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Cheston Coantoi, owner of Driveframe LLC, and a seasoned hackathon particiapte was their to help teams focus on the challenge and build compelling presentations.  There were also a number of folks from Active.com as well as Neil Mansilla from Mashery, Jesse Givens from Aetna, Tom Clancy from TAO Venture Capital Partners, and Rik Suhonen from Yahoo.  Lots of support. 

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10 Easy Steps to Azure Web Site Custom Domains

If you want to add a custom domain name to an Azure Web Site, you are just a few steps away.  This quick tutorial will show you how to configure both your DNS zone, as well as your Azure Web Site. I did make a few assumptions though…

Assumptions:

  1. You have already registered your custom domain with a registrar, and have a DNS provider.  I usually use GoDaddy for this, but there are numerous other choices. Use whichever one you prefer.
  2. Since I usually use GoDaddy as my DNS provider, I will show the steps specific to their tools.  However, you should be able to complete the exact same steps with your own DNS provider’s administration pages
  3. I assume you already have a valid Windows Azure account, and a web site configured.
  4. All of my domain name references assume a “.com” top level domain.  You can use any top level domain name you wish though (“.net”, “.org”, “.us”, etc.)

Ok. let ‘s get started:

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Business Intelligence Landscape Presentation

I’ll be delivering a “Business Intelligence Landscape” session tonight at the UCSD Extension Continuing Education & Career Showcase.  In talk I’ll go over what people mean when they say “Business Intelligence”, as well as some of the core concepts and common solutions.  We’ll talk about stuff like Extract, Transform and Load (ETL), Data Warehouses, Star Schema, Cubes, Aggregates, MDX, KPIs Reporting Tools, and Data Mining.  But if that weren’t enough we’ll see how the cloud and big data are changing the BI landscape as well.

Feel free to grab a copy of my slides:

Business intelligence landcape

Enjoy.

Determining the Node.js version in Azure Mobile Services

Overview

Windows Azure Mobile Services is effectively a node.js application, and as such is extensible using node.js. Currently this extensibility comes in the form of table scripts, scheduler scripts and custom apis.

As you begin to write these scripts for your azure mobile services, it is helpful to have access not only to the documentation for the Windows Azure Mobile Services Script Reference, but to Node.js itself. Node.js however evolves rapidly as do most other modern frameworks. That means that the documentation you find on the Node.js site may be for a different version of node than is actually running in your Mobile Service.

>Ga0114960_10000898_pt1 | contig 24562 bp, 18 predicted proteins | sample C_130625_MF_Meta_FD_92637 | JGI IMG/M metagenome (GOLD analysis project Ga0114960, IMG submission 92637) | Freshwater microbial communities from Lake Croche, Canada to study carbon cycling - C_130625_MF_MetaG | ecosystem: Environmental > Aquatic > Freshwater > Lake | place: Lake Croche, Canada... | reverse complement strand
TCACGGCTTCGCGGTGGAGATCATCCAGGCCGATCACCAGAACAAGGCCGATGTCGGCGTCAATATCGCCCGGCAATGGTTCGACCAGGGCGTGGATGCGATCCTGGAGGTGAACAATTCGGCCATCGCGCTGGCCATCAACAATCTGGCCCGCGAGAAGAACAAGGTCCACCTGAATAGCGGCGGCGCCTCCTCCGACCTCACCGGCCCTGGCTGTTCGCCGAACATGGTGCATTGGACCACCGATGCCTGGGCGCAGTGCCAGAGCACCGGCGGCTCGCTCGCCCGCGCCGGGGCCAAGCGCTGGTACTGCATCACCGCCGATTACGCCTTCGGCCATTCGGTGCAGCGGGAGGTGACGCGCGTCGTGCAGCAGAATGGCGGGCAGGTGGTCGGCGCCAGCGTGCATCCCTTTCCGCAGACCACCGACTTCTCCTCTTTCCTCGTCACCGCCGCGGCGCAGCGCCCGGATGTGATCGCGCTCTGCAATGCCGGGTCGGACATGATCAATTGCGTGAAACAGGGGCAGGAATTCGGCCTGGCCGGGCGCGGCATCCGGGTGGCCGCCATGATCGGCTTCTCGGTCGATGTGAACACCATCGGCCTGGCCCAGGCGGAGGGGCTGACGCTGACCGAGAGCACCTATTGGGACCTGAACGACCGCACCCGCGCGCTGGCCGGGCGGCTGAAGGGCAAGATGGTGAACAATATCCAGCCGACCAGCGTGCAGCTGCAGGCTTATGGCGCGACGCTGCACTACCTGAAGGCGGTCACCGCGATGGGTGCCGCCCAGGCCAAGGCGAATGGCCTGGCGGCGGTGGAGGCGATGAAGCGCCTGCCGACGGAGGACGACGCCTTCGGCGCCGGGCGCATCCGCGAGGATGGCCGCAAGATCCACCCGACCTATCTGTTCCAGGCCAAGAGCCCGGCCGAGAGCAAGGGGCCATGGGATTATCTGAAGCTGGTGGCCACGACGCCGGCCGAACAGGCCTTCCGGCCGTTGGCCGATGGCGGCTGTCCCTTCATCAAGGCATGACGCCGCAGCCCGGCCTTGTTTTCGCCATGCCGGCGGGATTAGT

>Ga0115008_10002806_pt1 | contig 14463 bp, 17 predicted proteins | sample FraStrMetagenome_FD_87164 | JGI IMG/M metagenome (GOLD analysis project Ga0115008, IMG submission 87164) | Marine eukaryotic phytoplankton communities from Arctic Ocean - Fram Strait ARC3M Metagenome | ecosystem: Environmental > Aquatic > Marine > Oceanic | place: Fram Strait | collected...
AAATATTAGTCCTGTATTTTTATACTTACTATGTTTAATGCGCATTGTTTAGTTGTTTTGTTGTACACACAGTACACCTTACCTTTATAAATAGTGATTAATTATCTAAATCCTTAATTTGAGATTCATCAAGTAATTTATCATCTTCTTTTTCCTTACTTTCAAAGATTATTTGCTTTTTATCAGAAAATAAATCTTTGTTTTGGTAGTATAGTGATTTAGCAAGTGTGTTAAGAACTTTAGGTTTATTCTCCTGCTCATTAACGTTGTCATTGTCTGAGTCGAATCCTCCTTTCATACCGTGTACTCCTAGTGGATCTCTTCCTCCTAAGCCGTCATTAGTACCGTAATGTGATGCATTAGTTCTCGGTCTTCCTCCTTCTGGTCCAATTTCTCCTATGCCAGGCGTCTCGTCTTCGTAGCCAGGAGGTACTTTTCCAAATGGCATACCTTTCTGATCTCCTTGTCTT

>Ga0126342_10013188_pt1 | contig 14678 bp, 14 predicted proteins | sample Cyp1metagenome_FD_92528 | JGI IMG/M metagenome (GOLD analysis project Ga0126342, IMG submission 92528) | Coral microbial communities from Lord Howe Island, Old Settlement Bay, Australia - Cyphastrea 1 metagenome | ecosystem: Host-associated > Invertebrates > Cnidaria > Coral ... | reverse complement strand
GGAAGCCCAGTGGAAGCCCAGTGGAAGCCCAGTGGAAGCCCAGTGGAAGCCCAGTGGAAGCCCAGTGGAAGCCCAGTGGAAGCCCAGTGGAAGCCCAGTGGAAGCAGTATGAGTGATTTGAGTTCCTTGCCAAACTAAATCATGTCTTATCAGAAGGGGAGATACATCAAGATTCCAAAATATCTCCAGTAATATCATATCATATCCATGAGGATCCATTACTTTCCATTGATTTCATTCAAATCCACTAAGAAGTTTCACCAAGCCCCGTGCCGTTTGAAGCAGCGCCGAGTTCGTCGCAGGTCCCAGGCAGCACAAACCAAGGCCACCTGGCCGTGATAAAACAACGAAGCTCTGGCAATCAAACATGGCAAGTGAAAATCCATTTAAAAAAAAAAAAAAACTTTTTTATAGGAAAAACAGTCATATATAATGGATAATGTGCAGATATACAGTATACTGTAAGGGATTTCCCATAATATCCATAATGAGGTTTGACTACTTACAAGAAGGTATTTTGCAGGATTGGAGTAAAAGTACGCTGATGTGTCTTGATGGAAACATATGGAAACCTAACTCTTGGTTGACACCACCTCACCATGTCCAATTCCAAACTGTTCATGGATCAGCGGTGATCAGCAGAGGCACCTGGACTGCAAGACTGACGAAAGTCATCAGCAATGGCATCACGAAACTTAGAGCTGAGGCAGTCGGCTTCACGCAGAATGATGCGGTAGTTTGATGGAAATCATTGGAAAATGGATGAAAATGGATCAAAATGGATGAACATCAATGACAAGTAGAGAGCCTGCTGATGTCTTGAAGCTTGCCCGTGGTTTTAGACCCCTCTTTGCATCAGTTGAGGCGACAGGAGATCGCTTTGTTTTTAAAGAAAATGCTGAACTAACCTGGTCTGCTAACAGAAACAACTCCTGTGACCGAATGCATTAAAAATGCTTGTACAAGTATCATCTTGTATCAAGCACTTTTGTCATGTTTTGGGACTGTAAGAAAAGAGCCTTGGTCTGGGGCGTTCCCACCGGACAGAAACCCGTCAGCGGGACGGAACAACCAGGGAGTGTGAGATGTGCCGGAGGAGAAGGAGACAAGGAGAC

So that brings up two questions:

  1. How do you Identify the version of Node that is running in your Azure Mobile Service?
  2. How you get docs for that version of the Node API?

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Windows Azure Mobile Services Presentation for San Diego .NET User Group

I’ll be showing off all things good about Windows Azure Mobile Services tonight at the San Diego .NET User Group. Feel free to grab a copy of my slides!

Windows Azure Mobile Services Introduction

Slides (720KB)

Links:

Azure SQL Database “Premium” Preview

Azure SQL Database “Premium” limited preview is now available.  Premium edition databases offer performance advantages over the current Web and Business edition SQL Database offerings by allowing the reservation of a fixed amount of reserve capacity for a database, including it’s built-in secondary replicas.  This ability is ideal for applications with requirements such as:

  • High Peak Load
  • Many Concurrent Requests
  • Predictable Latency

Currently, two “reservation sizes”, P1 & P2, are being offered.  P1 offers better performance predictability than the current Web and Business editions, while P2 roughly doubles the performance of P1.   Premium databases are billed based on their reservation size and storage volume.

Sign up for the preview here:
Windows Azure Preview Features page

More details, including preview pricing are available here:
SQL Database Pricing

Viewing System.Diagnostics.Trace Entries in the Windows Azure Compute Emulator

Windows Azure Cloud Services have some fantastic diagnostics capabilities that leverage those provided by Windows and the .NET Framework.

If you are creating a Web Role, and would like to be able to easily view trace information in the Compute Emulator during debug sessions on the local machine, you may find that the trace entries don’t appear by default. 

To fix the problem, you simply need to add an entry to your web.config inside the web project.

<configuration>
  <system.diagnostics>
    <trace>
      <listeners>

        <add type="Microsoft.ServiceHosting.Tools.DevelopmentFabric.Runtime.DevelopmentFabricTraceListener, Microsoft.ServiceHosting.Tools.DevelopmentFabric.Runtime, Version=1.0.0.0, Culture=neutral, PublicKeyToken=31bf3856ad364e35"
             name="DevFabricListener">
          <filter type="" />
        </add>

      </listeners>
    </trace>
  </system.diagnostics>
</configuration>